Dealing with a Jealous Co-worker

From Resume and Career Advice from Debra Wheatman
September 12, 2013 - 1:00am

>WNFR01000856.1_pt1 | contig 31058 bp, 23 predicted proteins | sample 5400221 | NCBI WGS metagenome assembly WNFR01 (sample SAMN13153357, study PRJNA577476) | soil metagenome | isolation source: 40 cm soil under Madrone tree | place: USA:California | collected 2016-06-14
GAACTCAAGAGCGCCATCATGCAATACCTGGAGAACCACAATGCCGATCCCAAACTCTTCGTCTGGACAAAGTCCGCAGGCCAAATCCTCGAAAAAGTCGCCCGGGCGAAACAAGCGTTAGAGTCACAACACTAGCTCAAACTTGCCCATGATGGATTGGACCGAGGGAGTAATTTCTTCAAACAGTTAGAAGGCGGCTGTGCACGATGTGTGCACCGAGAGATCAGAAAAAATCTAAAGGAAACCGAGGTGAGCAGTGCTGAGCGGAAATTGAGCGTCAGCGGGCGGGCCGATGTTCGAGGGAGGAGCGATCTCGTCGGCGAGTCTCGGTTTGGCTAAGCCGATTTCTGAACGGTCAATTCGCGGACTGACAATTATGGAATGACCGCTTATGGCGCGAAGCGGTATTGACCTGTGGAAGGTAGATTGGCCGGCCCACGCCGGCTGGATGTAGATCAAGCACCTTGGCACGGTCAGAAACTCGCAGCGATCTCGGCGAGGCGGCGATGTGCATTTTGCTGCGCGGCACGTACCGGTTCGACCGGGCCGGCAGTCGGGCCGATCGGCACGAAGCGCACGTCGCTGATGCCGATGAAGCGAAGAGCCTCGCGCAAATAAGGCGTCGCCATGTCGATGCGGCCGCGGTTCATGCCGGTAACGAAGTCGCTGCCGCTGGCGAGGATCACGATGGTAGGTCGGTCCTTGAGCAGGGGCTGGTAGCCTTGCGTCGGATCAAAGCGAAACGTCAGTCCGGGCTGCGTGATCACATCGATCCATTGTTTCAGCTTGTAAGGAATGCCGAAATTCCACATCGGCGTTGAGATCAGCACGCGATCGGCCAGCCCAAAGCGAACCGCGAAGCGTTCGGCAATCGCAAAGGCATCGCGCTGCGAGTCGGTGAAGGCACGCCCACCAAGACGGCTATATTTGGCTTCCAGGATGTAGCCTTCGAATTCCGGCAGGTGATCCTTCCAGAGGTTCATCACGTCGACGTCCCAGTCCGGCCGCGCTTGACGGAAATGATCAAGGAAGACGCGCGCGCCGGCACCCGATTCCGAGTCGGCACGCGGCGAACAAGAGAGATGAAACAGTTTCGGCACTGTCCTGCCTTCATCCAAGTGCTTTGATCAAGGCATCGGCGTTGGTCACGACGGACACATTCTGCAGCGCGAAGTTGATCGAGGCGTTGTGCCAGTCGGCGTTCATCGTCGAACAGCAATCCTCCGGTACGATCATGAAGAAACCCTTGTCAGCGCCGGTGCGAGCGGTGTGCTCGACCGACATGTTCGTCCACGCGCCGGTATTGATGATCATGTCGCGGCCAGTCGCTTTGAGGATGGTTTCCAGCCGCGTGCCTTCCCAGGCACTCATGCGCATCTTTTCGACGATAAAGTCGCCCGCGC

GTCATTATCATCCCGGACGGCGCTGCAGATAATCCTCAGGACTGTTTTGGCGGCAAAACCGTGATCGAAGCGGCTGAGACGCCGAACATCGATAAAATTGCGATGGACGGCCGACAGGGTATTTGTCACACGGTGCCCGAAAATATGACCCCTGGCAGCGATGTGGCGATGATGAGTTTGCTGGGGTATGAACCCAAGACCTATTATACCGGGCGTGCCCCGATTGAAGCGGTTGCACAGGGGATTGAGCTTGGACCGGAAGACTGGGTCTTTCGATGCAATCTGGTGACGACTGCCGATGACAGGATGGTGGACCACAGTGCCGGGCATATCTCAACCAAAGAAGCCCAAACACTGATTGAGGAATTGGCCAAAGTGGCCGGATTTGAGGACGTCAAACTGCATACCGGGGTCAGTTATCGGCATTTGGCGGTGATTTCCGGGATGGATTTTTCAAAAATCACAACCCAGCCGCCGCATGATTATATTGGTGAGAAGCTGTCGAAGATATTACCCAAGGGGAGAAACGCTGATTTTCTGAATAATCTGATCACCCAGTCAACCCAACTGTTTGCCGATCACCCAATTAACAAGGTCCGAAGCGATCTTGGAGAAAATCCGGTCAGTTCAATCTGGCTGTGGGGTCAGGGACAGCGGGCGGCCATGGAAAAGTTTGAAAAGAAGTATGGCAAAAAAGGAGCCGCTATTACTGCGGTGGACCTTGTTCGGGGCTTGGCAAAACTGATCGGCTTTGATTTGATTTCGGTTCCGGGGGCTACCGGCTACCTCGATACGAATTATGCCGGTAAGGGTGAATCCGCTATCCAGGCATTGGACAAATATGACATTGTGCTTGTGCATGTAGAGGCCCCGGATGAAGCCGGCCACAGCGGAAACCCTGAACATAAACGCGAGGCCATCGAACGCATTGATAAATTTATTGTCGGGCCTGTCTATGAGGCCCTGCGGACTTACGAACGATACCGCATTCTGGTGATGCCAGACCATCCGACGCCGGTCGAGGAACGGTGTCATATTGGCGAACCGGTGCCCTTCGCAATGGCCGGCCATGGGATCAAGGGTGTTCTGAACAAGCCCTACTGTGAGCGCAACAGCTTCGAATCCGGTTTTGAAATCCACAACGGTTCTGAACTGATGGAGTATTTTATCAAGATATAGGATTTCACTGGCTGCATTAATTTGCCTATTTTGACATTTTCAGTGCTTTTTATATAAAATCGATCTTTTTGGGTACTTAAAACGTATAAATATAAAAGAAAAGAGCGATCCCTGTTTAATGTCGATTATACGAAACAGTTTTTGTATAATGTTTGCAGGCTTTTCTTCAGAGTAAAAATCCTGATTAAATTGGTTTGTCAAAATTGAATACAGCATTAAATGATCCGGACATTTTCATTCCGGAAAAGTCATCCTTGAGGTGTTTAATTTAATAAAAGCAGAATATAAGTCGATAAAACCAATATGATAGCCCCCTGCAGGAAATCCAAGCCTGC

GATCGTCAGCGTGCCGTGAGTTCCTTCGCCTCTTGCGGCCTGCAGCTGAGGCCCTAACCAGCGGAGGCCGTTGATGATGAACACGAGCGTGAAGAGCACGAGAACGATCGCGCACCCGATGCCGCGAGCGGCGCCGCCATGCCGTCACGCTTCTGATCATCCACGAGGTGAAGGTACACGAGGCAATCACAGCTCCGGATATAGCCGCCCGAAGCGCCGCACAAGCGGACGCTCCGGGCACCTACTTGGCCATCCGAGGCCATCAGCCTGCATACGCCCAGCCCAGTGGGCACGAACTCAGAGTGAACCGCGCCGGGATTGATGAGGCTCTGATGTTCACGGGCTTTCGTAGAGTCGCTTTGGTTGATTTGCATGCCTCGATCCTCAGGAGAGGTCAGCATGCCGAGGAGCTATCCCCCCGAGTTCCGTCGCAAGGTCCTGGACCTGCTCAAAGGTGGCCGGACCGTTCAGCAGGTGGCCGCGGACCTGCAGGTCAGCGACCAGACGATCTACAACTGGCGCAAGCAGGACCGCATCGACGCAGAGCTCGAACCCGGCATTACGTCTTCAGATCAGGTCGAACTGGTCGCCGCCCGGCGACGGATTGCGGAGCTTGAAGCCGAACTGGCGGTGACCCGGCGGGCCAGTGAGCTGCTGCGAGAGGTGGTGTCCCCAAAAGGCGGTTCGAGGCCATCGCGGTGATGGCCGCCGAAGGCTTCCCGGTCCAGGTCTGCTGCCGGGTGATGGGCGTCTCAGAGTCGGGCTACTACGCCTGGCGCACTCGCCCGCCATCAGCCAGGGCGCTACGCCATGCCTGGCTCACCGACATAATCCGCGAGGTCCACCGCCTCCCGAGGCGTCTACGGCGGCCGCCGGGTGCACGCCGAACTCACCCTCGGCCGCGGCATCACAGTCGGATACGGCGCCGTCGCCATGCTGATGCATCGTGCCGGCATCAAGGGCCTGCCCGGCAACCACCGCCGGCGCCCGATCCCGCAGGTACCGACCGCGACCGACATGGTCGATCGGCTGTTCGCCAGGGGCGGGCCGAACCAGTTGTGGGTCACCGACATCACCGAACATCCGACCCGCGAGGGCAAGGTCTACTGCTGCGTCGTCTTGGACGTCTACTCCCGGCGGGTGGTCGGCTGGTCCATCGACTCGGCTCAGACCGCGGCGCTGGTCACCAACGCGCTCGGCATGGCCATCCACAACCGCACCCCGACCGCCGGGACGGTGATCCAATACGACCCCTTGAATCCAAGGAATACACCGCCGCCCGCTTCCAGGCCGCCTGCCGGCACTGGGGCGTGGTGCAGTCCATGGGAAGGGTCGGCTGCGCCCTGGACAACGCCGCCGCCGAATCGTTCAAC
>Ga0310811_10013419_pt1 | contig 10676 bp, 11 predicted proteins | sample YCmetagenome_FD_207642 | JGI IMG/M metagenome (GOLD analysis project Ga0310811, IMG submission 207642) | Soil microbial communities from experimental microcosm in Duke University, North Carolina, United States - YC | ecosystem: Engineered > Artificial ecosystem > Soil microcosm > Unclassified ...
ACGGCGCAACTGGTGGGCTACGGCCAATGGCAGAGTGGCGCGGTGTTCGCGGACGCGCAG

Workplace jealously is common.   Many issues can trigger jealous feelings in co-workers, such as promotions, salary differences, office location, awards, or praise from a senior manager. How do you know you are the focus of a jealous co-worker?  In most cases you will notice that they treat you differently. They may be aggressive or uncooperative.  In extreme cases, jealous co-workers will attempt to sabotage you or spread false information about you. How do you deal with the situation?   Here are some tips. Control Your Reaction It is very tempting to tell all of your work friends what a jerk the jealous person is.  Retaliation by down-talking the jealous person or seeking the sympathy of others is the wrong choice.  It makes you seem like you don’t have the emotional intelligence to handle the situation like a professional.  This issue is between you and the jealous person. Leave everyone else out of it. Try to Mend the Relationship                   Privately, speak with the co-worker.  Do not call them out for being jealous. The word itself is incendiary. Also, you are not certain that they are jealous. The only thing of which you are certain is behavior that you have observed.  In a non-judgmental, non-aggressive way, recount the behavior that you have noticed.  Ask if there is anything you can do for the two of you to get past any issues between you.  It may not solve the problem, but at least you have made a sincere attempt to repair the relationship. Cover Your Assets If the behavior continues, protect your career.  Documentation can help when memories are foggy.  Use email to document important discussions. If you feel discussions between you and the jealous worker get twisted later, have a third party in the room. Don’t announce your intentions or reasons.  Simply include the other person so they can be there to provide additional insight or lend a hand. Build Strong Relationship Office-wide It is nice to have an ally to stand up for you. Building relationships with your peers, staff, and managers is always a good idea.  If you always treat people fairly and with respect, it will be very difficult for the jealous person to speak negatively about you.   The others won’t believe it because of your sterling reputation. Going to a Higher Authority If you feel the problem with the jealous worker is getting in the way of office performance or your ability to do your job, talk to your manager.  Avoid using descriptions of the employee.  For example, don’t call them jealous or deceptive.  Instead talk about the actual behavior that you have witnessed, the impact on the office, and positive steps you have taken before you brought the issue to your boss’ attention. If you find yourself the target of a jealous co-worker and ignoring the situation is not working, follow the above tips.   The jealous person’s action is emotionally-based. They are attempting to disrupt your success. Throughout your career, you will face difficult people. The key is not to allow this person to take you off track.

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